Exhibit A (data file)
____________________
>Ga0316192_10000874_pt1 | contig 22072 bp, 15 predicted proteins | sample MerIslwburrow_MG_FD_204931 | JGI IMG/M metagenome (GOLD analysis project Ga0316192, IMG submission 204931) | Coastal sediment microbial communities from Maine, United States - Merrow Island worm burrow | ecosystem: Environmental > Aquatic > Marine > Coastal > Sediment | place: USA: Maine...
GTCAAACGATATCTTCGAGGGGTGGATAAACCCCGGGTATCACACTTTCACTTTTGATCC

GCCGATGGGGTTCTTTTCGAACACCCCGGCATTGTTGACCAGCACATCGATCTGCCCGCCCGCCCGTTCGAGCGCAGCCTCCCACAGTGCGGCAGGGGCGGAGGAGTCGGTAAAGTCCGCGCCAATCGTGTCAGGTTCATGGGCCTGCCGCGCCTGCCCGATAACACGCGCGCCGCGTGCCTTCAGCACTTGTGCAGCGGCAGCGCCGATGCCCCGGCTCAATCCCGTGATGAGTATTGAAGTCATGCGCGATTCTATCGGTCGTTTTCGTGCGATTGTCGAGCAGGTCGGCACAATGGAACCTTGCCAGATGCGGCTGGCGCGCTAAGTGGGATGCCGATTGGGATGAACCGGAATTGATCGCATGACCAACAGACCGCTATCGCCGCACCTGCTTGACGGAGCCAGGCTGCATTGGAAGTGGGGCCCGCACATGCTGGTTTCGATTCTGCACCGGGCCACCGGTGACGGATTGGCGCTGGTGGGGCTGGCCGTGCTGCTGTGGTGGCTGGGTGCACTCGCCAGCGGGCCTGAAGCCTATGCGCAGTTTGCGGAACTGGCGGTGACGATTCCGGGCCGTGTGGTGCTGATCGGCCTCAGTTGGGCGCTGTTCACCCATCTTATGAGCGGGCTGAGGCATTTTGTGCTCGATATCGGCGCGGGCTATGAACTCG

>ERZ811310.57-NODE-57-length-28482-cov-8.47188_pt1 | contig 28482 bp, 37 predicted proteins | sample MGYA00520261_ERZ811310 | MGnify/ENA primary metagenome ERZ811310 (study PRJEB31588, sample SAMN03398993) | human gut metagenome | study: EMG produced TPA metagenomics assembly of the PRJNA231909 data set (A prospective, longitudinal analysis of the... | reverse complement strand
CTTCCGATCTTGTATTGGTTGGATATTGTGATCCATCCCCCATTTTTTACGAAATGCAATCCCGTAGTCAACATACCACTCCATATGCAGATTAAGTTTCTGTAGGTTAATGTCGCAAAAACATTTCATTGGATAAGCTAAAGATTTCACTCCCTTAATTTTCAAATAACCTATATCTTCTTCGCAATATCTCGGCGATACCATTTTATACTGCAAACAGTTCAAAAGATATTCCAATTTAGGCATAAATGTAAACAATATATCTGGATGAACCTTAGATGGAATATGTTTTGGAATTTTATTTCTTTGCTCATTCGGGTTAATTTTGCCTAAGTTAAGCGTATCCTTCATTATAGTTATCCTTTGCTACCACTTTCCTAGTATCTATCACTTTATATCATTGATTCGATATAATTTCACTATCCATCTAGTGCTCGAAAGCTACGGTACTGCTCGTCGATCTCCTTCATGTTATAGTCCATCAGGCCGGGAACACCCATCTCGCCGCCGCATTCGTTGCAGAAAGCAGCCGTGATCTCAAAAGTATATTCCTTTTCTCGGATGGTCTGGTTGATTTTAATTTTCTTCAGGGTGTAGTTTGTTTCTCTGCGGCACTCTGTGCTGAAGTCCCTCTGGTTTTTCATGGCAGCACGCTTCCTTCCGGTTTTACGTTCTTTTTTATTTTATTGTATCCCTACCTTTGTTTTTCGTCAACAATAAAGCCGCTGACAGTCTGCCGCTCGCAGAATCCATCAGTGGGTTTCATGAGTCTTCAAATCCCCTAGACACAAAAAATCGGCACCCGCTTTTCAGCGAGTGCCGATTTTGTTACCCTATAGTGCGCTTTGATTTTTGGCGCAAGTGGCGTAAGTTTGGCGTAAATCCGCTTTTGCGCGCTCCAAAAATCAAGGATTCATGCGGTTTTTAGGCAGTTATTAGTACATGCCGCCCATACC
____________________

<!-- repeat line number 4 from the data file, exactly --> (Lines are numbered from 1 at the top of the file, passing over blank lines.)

>ERZ811310.57-NODE-57-length-28482-cov-8.47188_pt1 | contig 28482 bp, 37 predicted proteins | sample MGYA00520261_ERZ811310 | MGnify/ENA primary metagenome ERZ811310 (study PRJEB31588, sample SAMN03398993) | human gut metagenome | study: EMG produced TPA metagenomics assembly of the PRJNA231909 data set (A prospective, longitudinal analysis of the... | reverse complement strand